Editor's note: The following is a guest article from Kyle Tuberson, public sector CTO at ICF.
For decades, outdated IT infrastructure has held government agencies and private enterprises back.
These systems continue to slow down business processes and no longer deliver on mission objectives. Moving forward, we're seeing great strides towards digital transformation, especially in the public sector. It's projected that between 2020 and 2024, the direct investments into digital transformation will reach a total of 7.8 trillion U.S. dollars.
But with such a high national budget for these efforts, there's now more than ever the need for organizations to approach digital transformation with a specific lens, keeping a close eye on what could potentially fail.
Many agencies and enterprises have ambitious goals for modernizing information systems. In response to data fragmentation and a severe lack of interoperability, mission leaders are seeking agile platforms to create needed applications and improve end-user experiences.
CIOs recognize that advanced technology is out there and want to optimize their business practices. However, these decision makers can be poorly prepared for potential roadblocks along the way.
For the best results, it's important to fully understand the snags of digital transformation and how to mitigate them, since even slight errors can derail these efforts. By avoiding three typical mistakes, transformations are more likely to succeed.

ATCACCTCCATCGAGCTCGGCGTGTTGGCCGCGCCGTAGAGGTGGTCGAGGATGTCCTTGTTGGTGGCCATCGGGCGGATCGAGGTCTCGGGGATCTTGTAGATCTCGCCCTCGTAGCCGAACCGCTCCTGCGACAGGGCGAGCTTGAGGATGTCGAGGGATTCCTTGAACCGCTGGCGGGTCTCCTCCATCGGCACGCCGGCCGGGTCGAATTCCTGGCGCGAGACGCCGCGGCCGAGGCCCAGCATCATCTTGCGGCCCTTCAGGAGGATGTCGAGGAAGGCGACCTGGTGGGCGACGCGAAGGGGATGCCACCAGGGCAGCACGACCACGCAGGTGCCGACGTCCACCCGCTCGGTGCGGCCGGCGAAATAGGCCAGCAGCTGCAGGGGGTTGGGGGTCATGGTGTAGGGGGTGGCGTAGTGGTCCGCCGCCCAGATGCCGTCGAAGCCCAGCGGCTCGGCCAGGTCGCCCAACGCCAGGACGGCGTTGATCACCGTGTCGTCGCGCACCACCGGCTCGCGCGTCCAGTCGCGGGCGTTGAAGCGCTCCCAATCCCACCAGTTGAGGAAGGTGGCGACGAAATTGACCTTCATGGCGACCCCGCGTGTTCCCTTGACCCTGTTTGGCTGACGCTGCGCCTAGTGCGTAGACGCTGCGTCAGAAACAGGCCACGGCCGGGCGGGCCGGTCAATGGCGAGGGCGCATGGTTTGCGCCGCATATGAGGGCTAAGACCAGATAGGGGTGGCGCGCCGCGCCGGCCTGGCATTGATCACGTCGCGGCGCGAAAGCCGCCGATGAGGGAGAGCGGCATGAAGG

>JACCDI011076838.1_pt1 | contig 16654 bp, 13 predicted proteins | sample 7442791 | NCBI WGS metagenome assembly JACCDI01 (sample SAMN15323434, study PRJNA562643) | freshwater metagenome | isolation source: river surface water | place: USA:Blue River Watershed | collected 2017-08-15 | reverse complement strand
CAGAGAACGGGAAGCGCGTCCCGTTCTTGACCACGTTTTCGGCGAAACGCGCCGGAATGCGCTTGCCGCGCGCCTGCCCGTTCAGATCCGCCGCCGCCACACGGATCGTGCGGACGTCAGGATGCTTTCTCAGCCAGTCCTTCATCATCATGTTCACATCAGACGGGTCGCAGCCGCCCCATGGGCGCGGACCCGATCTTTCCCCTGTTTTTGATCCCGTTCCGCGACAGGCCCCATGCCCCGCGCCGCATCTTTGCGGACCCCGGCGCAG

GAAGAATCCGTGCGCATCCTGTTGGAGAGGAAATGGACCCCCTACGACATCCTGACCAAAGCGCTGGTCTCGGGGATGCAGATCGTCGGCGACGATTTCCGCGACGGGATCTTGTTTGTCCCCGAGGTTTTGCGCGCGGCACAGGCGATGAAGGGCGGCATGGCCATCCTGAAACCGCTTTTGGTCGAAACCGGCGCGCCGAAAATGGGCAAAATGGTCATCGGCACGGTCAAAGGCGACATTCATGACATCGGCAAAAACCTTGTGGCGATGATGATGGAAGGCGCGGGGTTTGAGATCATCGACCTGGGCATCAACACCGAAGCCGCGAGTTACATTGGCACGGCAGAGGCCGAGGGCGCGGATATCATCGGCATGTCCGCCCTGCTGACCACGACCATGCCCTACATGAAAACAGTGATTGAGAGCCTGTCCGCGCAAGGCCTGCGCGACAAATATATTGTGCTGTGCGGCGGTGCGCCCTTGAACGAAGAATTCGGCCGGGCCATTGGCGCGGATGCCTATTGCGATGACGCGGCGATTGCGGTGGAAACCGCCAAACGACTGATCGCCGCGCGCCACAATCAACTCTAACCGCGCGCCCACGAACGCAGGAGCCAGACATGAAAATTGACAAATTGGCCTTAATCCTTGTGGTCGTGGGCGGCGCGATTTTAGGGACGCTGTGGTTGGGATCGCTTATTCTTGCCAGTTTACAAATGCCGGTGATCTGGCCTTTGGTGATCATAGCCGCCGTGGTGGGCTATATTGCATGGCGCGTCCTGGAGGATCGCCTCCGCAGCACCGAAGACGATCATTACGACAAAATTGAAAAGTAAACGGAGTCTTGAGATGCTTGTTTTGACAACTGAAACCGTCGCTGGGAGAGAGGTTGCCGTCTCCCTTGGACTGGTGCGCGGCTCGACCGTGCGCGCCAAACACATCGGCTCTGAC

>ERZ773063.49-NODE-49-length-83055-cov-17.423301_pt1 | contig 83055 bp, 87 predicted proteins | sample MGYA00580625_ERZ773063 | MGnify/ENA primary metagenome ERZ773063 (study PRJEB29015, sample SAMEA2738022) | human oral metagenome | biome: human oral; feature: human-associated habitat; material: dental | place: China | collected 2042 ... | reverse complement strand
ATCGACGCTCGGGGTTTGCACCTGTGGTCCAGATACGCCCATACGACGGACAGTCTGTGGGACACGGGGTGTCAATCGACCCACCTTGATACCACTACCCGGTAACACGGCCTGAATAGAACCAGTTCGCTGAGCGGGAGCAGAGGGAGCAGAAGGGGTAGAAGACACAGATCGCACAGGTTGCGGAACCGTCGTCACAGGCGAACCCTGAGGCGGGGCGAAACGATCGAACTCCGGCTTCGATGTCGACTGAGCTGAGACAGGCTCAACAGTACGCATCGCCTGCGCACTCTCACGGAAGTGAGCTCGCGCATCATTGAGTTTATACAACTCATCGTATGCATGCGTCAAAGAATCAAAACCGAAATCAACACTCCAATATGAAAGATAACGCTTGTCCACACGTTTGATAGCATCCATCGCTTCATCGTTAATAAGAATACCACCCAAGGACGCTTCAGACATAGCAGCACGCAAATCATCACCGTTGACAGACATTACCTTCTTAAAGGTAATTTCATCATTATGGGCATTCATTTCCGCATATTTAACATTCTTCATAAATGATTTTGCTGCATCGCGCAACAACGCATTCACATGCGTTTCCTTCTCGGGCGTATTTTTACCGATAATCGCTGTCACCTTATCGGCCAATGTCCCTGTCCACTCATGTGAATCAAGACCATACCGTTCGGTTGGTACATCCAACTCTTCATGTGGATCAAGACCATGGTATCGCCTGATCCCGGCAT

Mistake No. 1: Not holistically assessing your organization
Often, CIOs are so eager to embark on modernization efforts that they take the plunge without taking a holistic assessment of their organization. Before modernizing, a leader should examine the current system's strengths and flaws, and acknowledge the workflows and processes that are already in place.
Without understanding this, CIOs will not know how to alleviate the pain points.
They should consider if they have the right resources to effectively modernize, the talent and roles present within their organization, and if their organization will change after infrastructure is modernized. Skipping this assessment can jeopardize time and leave CIOs without an accurate picture of their organization.
Education is another key part that is commonly neglected. It's believed that automation will replace employees' jobs, which can cause tension around transformation. In fact, modernized infrastructure can actually create more jobs. Mission leaders must take time to educate employees around the new opportunities digital transformation will bring.
For example, low/no-code technology allows those with little to no programming experience to fulfill roles that were once only available to software developers. Now, business analysts can take on programming jobs, and current programmers can focus on more advanced projects. Successful modernization requires an ecosystem of partners working in harmony.
Mistake No. 2: Not aligning on the proper strategy
Strategy is at the core of successful digital transformation. Mission leaders must closely analyze desired outcomes at the start of a mission and work backwards to determine a best path forward.